TWRA, City of Chattanooga Receive Major Grant to Aid in Transient Boating Facility Construction
NASHVILLE --- The Tennessee Wildlife Resources Agency, in cooperation with the City of Chattanooga, has been awarded a grant to build or extend dockage at four prominent locations along the downtown south shore of the Tennessee River.
The project will include the installation of up to 10 slips for transient, nontrailerable vessels at each location.
The grant is being made available through the U.S. Fish and Wildlife Service’s Boating Infrastructure Grant (BIG) program. The Chattanooga project was one of the 16 sites for the competitive grant as announced by the U.S. Fish and Wildlife Service.
The project has received $1,285,868 and the City of Chattanooga will provide a percentage match toward this grant, embarking upon the necessary refurbishment of Ross’s Landing. An additional $65,000 from the same program has been received and committed to the Chattanooga project.
“This is one of many projects that TWRA is involved that promotes tourism and increases the economy of the state and local governments,” said Ed Carter, TWRA Executive Director. “We are very pleased to be involved in a project of this stature and in cooperation with the City of Chattanooga.”
The city of Chattanooga Parks and Recreation Administration’s successful efforts to seek funding for the additional boat slips will have an immediate impact and increase tourism by the transient boating community. In 2012 alone, the Chattanooga Marina hosted more than 1,000 customers, including the popular fleet titled, Loopers.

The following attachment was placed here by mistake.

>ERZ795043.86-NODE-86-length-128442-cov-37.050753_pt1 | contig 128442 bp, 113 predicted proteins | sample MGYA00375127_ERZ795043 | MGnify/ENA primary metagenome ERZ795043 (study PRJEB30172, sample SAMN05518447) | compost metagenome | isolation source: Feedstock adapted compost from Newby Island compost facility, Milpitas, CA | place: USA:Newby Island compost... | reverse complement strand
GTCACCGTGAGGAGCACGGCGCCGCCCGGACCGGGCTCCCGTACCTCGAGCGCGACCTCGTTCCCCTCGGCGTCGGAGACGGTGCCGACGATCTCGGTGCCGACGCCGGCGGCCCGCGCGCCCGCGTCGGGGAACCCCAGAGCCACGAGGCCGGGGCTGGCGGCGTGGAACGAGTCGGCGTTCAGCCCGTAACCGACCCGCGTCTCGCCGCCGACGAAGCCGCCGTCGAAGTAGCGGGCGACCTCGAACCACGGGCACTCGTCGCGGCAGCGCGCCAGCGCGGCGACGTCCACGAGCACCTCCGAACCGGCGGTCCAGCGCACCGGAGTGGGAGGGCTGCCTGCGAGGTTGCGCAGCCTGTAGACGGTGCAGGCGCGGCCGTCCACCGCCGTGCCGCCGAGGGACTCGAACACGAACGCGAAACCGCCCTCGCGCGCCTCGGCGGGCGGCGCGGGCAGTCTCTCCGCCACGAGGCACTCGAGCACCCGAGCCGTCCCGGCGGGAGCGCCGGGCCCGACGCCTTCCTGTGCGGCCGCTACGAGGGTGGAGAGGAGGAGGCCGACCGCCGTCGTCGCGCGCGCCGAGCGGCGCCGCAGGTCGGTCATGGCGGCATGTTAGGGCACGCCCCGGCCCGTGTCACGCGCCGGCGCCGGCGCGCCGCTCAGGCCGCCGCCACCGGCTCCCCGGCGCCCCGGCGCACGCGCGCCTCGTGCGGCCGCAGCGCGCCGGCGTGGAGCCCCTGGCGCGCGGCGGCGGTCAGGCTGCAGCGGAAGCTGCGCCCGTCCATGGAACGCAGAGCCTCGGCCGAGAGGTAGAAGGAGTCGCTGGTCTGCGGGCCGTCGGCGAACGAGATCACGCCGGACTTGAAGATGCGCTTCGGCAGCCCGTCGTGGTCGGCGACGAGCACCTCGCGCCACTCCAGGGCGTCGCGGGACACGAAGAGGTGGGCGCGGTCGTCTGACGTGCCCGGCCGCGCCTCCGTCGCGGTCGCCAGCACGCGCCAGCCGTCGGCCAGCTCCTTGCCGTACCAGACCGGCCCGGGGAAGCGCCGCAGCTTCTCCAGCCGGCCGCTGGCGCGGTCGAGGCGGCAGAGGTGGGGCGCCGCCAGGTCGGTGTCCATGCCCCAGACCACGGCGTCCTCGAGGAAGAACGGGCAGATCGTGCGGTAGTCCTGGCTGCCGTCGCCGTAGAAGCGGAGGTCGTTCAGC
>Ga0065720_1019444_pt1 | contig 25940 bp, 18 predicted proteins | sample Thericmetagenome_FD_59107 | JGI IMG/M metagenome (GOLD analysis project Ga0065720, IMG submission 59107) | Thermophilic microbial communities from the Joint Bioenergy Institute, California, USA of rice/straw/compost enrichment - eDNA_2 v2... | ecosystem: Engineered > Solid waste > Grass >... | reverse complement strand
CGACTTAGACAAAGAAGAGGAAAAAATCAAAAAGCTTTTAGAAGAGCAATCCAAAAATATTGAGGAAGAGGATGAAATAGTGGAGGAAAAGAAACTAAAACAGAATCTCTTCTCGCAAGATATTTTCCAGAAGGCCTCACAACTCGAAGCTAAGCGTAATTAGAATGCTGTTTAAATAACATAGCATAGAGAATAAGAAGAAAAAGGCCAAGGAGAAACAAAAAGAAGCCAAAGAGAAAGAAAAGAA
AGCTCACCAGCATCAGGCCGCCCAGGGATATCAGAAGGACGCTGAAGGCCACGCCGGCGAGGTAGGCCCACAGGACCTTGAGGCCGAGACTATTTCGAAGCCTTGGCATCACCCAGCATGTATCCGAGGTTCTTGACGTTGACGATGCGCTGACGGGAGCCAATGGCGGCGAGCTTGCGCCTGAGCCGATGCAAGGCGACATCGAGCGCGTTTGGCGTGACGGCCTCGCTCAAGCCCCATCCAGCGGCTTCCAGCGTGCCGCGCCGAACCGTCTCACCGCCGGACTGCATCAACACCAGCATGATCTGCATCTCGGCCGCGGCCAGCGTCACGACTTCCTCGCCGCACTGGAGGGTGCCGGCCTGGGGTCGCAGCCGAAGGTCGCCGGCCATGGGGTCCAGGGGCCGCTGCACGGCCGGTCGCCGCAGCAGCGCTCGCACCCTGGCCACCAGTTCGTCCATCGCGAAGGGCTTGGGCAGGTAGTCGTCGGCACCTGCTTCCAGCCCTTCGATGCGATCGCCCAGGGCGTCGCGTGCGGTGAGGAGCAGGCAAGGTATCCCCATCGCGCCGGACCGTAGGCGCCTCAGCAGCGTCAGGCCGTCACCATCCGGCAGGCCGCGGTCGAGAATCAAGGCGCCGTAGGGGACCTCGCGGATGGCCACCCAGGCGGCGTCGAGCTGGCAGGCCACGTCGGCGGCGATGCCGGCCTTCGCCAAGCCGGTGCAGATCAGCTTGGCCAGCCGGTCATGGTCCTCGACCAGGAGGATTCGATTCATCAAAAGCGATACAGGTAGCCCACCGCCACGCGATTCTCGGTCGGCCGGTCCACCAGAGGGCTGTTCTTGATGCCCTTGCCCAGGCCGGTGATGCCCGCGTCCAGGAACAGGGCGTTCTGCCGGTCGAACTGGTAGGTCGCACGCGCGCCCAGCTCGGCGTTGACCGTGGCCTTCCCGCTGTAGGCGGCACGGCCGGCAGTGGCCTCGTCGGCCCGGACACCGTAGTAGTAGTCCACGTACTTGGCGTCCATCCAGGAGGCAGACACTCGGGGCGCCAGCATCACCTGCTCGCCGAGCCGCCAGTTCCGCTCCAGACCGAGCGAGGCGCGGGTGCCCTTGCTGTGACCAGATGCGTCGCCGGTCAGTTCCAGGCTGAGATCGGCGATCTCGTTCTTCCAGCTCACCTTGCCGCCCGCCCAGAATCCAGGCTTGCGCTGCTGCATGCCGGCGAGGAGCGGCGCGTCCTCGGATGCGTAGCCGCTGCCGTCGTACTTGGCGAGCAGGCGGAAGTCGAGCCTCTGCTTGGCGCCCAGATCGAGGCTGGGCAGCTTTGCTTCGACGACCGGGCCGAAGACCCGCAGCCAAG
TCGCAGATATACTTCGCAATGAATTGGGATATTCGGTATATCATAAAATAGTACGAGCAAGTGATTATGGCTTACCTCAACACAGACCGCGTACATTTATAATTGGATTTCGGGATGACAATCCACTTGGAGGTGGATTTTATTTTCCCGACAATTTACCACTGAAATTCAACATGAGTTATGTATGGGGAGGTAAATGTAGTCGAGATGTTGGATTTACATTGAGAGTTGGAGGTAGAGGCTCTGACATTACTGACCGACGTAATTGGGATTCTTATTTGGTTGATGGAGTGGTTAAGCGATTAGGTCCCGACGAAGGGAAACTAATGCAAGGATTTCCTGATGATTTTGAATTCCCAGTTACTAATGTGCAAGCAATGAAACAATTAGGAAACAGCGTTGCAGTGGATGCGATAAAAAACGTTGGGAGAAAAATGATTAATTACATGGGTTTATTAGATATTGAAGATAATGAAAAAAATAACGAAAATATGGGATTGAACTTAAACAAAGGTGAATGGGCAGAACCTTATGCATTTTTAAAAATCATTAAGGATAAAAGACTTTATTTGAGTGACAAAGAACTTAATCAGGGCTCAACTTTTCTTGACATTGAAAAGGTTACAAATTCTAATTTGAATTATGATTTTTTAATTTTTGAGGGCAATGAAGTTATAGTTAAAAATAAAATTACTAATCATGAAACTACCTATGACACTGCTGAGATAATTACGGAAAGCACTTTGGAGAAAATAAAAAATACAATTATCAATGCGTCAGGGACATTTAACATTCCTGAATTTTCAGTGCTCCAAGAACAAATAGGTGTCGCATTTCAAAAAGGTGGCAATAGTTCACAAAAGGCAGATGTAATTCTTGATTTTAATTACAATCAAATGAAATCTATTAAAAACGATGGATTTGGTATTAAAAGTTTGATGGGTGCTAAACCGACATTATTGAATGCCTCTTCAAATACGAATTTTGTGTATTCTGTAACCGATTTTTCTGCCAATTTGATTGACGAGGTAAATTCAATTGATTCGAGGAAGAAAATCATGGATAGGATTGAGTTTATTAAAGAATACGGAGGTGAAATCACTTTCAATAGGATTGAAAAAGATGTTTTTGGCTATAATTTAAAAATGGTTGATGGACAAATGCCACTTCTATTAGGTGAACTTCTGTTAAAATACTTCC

The transient boating community helps generate an estimated 1 million dollar economic impact to the local Chattanooga economy yearly. The successfully funded slips will facilitate and help fulfill the high demand for transient dockage during the ever expanding events on Chattanooga’s waterfront.
“The Boating Infrastructure Grant program is one of the many ways we support access and provide quality outdoor opportunities for Tennessee’s recreational anglers and boaters,” Carter said. “These projects also support major construction projects, creating jobs and providing much-needed economic benefits.”
Funding for the BIG program comes from the Sport Fishing and Boating Trust Fund, formerly known as the Aquatic Resources Trust Fund. It is supported by excise taxes on certain fishing and boating equipment and boat fuels.